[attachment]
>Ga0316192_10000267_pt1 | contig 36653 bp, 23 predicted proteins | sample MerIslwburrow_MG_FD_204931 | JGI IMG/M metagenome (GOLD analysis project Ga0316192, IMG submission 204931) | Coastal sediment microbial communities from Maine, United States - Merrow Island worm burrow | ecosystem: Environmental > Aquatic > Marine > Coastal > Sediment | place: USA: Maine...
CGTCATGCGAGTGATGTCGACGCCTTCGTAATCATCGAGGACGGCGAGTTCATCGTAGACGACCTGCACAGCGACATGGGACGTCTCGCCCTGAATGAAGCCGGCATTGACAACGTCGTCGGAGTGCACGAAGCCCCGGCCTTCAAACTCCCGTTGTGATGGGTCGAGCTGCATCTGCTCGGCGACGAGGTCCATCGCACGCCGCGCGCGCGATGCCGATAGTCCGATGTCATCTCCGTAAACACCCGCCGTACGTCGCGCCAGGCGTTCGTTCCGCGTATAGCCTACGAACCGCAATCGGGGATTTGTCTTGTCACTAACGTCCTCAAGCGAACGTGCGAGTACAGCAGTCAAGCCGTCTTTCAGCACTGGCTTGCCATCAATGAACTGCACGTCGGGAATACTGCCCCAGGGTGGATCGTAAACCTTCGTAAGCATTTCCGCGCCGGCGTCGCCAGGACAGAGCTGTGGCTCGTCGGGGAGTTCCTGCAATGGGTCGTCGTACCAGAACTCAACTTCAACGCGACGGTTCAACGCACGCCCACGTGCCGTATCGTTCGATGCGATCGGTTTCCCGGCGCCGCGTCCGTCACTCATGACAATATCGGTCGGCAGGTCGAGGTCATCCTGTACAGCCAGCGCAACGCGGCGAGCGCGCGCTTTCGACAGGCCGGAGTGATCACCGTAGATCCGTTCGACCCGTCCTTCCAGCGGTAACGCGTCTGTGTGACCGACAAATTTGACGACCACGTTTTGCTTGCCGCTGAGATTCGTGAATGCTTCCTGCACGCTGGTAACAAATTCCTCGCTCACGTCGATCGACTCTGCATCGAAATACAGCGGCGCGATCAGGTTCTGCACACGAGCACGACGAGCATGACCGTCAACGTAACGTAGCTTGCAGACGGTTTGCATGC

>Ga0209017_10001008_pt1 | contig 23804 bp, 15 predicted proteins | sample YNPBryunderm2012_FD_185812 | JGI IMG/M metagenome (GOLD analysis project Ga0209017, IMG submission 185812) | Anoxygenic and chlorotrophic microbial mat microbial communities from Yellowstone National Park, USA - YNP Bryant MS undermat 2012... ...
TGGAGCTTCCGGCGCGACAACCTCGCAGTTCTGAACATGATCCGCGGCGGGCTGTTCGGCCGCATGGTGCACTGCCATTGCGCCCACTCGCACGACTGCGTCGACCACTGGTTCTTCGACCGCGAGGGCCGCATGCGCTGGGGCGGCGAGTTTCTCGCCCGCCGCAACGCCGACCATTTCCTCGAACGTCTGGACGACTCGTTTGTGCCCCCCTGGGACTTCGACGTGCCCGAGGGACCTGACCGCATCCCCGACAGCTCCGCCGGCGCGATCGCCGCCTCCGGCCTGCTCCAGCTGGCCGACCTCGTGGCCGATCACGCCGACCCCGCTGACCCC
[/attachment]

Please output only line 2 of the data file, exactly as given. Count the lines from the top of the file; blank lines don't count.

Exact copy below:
CGTCATGCGAGTGATGTCGACGCCTTCGTAATCATCGAGGACGGCGAGTTCATCGTAGACGACCTGCACAGCGACATGGGACGTCTCGCCCTGAATGAAGCCGGCATTGACAACGTCGTCGGAGTGCACGAAGCCCCGGCCTTCAAACTCCCGTTGTGATGGGTCGAGCTGCATCTGCTCGGCGACGAGGTCCATCGCACGCCGCGCGCGCGATGCCGATAGTCCGATGTCATCTCCGTAAACACCCGCCGTACGTCGCGCCAGGCGTTCGTTCCGCGTATAGCCTACGAACCGCAATCGGGGATTTGTCTTGTCACTAACGTCCTCAAGCGAACGTGCGAGTACAGCAGTCAAGCCGTCTTTCAGCACTGGCTTGCCATCAATGAACTGCACGTCGGGAATACTGCCCCAGGGTGGATCGTAAACCTTCGTAAGCATTTCCGCGCCGGCGTCGCCAGGACAGAGCTGTGGCTCGTCGGGGAGTTCCTGCAATGGGTCGTCGTACCAGAACTCAACTTCAACGCGACGGTTCAACGCACGCCCACGTGCCGTATCGTTCGATGCGATCGGTTTCCCGGCGCCGCGTCCGTCACTCATGACAATATCGGTCGGCAGGTCGAGGTCATCCTGTACAGCCAGCGCAACGCGGCGAGCGCGCGCTTTCGACAGGCCGGAGTGATCACCGTAGATCCGTTCGACCCGTCCTTCCAGCGGTAACGCGTCTGTGTGACCGACAAATTTGACGACCACGTTTTGCTTGCCGCTGAGATTCGTGAATGCTTCCTGCACGCTGGTAACAAATTCCTCGCTCACGTCGATCGACTCTGCATCGAAATACAGCGGCGCGATCAGGTTCTGCACACGAGCACGACGAGCATGACCGTCAACGTAACGTAGCTTGCAGACGGTTTGCATGC